Imagery is another important aspect. It is formed both by sound and lexis and in order for the translator to grasp the imagery, it is important that they think like architects or painters. I tried to picture the setting, the characters, the whole environment surrounding the images and this was not done solely by trusting my instinct and responding to my own personal reactions and imagination. What needed to be done was to grasp the feeling universally produced, the feeling of the poet.

The choice of the translator is what followed. My choices were not made on the spot and were not on a first-come, first-served basis. The translations required a series of thoughts and fine-tuning and it was after several drafts that I felt content with the result. Of course, I am almost unable to feel absolutely certain about any result and this is one of the most common «curses» of the translator.

At least, I did not have to face the almighty question of why Williams chose to eat the plums after all.

-/-

The translation of the poem «The Yellow Chimney» was first published in Books’ Journal, Issue No. 50, December 2014.

Both translations were prepared for a reading in the poetry series «Me ta logia (ginetai)» [Words (can do it)], organized by Panayotis Ioannidis.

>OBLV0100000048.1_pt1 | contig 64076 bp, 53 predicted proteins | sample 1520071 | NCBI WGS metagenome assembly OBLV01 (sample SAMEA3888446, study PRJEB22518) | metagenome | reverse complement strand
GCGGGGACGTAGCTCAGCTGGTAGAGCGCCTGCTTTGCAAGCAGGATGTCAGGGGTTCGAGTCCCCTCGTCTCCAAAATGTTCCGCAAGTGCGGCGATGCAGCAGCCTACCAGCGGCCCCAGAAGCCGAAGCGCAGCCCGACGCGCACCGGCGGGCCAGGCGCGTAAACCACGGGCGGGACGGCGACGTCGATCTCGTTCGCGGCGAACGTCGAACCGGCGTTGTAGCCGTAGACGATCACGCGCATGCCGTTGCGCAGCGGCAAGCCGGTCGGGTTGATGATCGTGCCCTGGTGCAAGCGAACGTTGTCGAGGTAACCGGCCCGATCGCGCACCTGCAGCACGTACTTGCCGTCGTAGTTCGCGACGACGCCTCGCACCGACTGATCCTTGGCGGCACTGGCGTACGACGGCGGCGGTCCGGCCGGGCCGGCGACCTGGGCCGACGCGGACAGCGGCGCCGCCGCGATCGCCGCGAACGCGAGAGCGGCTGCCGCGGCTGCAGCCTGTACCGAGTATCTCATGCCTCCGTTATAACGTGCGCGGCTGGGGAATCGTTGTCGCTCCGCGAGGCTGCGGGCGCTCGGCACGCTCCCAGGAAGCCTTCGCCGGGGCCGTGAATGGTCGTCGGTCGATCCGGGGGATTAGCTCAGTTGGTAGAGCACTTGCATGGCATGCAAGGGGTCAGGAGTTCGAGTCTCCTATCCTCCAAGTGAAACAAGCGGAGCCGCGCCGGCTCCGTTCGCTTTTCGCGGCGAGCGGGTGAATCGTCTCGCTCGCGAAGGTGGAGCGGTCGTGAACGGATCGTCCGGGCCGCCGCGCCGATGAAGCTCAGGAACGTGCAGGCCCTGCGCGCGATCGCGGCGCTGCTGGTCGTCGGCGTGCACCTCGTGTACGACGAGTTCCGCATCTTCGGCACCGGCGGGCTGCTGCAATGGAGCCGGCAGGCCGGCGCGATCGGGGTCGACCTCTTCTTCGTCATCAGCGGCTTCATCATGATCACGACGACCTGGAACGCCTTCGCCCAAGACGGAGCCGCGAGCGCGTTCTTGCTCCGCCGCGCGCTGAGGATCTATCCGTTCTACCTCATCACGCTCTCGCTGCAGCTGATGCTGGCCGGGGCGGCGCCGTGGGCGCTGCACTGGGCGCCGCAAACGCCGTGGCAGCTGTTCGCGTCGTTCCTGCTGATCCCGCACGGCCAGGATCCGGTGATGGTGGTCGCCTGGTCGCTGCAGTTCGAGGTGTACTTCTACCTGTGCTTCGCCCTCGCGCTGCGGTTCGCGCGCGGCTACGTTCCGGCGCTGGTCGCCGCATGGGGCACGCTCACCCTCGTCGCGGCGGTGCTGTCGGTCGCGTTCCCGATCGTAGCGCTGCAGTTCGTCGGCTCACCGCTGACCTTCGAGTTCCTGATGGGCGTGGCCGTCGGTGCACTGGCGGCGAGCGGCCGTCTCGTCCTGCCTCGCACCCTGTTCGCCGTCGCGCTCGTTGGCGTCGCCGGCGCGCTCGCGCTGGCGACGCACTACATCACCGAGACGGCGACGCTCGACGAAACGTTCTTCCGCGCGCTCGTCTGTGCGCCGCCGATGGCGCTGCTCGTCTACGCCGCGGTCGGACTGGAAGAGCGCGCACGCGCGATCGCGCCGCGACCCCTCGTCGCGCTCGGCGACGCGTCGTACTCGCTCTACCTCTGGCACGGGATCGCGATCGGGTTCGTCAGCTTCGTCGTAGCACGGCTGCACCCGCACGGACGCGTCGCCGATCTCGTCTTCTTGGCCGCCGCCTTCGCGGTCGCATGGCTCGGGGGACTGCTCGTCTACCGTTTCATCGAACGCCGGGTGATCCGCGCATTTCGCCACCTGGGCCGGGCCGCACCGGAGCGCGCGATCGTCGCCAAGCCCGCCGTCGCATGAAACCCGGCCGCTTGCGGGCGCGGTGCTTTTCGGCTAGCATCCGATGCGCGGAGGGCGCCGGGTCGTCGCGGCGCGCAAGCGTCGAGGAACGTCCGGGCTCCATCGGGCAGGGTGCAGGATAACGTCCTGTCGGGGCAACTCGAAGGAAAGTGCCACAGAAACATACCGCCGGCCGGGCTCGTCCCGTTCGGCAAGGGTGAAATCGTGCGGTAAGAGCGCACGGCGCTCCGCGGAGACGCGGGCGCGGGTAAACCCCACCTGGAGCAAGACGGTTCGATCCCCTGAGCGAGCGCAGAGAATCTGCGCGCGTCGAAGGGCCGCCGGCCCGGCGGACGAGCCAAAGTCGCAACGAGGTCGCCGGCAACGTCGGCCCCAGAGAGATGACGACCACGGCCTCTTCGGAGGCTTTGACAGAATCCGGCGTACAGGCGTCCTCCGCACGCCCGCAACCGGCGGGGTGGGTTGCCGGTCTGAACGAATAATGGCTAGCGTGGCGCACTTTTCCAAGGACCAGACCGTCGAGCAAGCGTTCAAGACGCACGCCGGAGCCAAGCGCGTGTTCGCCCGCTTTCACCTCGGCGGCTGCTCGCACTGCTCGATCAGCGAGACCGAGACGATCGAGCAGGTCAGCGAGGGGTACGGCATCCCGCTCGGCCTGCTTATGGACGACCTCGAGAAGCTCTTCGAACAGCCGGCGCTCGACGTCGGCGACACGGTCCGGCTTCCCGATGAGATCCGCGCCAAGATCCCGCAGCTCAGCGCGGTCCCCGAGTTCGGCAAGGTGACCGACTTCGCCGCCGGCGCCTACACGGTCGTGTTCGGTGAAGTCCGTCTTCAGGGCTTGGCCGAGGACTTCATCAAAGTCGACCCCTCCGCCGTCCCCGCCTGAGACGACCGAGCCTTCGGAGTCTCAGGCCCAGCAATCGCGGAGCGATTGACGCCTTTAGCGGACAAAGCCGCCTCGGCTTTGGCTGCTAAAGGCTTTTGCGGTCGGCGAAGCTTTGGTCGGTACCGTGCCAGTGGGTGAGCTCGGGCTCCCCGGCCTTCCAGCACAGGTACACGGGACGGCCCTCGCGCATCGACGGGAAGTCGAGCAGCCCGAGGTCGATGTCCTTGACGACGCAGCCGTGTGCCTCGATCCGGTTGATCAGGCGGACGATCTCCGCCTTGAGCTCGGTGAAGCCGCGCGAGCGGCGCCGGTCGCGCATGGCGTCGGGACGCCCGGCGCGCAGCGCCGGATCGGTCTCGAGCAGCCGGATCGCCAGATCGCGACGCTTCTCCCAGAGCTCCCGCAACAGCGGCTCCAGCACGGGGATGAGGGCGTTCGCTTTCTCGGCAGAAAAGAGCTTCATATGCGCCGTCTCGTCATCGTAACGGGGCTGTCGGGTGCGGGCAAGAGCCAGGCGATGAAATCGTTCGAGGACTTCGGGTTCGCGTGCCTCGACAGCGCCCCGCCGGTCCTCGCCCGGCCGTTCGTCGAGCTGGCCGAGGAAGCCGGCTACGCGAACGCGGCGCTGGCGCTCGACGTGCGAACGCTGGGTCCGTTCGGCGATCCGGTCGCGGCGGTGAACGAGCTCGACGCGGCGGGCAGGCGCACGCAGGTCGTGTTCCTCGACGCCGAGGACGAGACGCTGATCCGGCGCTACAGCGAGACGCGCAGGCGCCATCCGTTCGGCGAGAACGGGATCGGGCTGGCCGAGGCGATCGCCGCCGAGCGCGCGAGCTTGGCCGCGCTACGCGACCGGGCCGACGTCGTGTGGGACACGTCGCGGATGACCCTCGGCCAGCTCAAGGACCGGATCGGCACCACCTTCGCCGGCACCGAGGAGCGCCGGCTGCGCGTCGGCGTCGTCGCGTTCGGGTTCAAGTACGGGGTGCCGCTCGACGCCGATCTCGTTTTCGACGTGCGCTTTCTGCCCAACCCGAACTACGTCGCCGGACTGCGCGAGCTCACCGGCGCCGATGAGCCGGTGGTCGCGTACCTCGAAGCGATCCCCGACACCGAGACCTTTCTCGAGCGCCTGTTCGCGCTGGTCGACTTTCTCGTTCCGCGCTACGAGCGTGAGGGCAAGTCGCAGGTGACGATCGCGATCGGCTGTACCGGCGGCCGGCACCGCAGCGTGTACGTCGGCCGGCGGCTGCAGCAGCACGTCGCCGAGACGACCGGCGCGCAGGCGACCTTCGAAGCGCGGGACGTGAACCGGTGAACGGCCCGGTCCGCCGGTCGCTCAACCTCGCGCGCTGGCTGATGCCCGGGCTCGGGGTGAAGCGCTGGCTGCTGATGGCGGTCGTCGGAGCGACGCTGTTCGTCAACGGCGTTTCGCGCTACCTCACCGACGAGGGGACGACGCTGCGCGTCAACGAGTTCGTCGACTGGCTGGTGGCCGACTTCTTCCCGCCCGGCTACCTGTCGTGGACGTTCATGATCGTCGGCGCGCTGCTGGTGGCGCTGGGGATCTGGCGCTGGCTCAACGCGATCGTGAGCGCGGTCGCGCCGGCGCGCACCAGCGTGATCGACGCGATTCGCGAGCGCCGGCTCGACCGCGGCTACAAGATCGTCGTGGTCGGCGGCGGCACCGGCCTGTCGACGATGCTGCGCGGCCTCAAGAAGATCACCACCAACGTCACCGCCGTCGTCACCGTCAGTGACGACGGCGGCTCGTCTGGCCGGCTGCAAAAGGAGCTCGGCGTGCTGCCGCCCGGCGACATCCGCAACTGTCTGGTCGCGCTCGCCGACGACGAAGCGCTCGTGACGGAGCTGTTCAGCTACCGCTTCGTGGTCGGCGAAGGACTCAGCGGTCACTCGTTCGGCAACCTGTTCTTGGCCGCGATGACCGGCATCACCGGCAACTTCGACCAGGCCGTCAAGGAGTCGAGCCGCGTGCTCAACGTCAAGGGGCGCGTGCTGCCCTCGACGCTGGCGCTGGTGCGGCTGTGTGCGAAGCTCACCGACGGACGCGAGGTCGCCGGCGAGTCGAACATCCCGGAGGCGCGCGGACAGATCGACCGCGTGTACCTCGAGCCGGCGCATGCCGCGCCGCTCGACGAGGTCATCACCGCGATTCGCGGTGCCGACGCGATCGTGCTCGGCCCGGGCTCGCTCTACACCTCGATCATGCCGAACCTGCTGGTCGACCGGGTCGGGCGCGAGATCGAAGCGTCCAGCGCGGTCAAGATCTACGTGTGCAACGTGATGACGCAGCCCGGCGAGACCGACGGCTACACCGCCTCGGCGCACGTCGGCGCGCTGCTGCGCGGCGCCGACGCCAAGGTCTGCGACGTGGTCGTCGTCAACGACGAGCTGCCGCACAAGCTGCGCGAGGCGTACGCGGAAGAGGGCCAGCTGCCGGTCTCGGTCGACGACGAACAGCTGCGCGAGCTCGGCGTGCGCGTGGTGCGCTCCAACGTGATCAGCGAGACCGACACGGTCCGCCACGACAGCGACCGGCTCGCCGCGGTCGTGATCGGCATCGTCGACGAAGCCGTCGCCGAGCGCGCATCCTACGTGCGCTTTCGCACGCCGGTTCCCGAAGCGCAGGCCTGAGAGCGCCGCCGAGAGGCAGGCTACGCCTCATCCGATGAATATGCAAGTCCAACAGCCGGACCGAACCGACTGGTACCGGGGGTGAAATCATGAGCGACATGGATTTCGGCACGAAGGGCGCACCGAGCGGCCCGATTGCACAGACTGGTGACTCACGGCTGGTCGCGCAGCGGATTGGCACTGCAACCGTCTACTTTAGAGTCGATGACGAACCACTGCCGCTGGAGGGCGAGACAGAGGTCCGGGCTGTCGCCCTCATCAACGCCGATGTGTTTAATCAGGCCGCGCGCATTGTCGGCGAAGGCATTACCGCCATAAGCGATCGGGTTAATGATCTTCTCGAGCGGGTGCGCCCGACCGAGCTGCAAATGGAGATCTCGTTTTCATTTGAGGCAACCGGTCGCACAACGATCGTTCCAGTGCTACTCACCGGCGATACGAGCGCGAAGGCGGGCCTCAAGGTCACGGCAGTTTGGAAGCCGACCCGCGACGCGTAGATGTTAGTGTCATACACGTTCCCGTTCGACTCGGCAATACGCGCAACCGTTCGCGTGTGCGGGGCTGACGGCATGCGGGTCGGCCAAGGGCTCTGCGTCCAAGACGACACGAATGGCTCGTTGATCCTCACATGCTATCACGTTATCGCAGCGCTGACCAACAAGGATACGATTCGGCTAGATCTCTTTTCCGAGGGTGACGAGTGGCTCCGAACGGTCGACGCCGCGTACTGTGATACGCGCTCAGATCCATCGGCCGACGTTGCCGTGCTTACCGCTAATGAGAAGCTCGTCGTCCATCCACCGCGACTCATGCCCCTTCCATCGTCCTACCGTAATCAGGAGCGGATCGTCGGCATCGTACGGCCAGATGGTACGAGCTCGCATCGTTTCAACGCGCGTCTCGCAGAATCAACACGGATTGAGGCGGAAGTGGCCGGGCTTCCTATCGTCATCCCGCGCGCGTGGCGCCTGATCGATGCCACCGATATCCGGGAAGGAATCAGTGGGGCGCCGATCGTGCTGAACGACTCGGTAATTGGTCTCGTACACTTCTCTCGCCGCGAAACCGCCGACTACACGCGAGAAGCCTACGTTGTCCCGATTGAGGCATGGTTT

Konstantinos Plisiotis is a graduate student in the Master of Arts in Translation (MAT) offered by Hellenic American University in cooperation with Hellenic American College


The yellow chimney

 There is a plume
of fleshpale
smoke upon the blue

sky. The silver
rings that
strap the yellow

brick stack at
wide intervals shine
in this amber

light-not
of the sun not of
the pale sun but

his born brother
the
declining season


A woman in front of a bank

The bank is a matter of columns,
like . convention,
unlike invention; but the pediments
sit there in the sun

to convince the doubting of
investments ‘solid
as a rock’ —upon which the world
stands, the world of finance,

the only world: Just there,
talking with another woman while
rocking a baby carriage
back and forth stands a woman in

a pink cotton dress, bare legged
and headed whose legs
are two columns to hold up
her face, like Lenin’s (her loosely

arranged hair profusely blond) or
Darwin’s and there you
have it:
a woman in front of a bank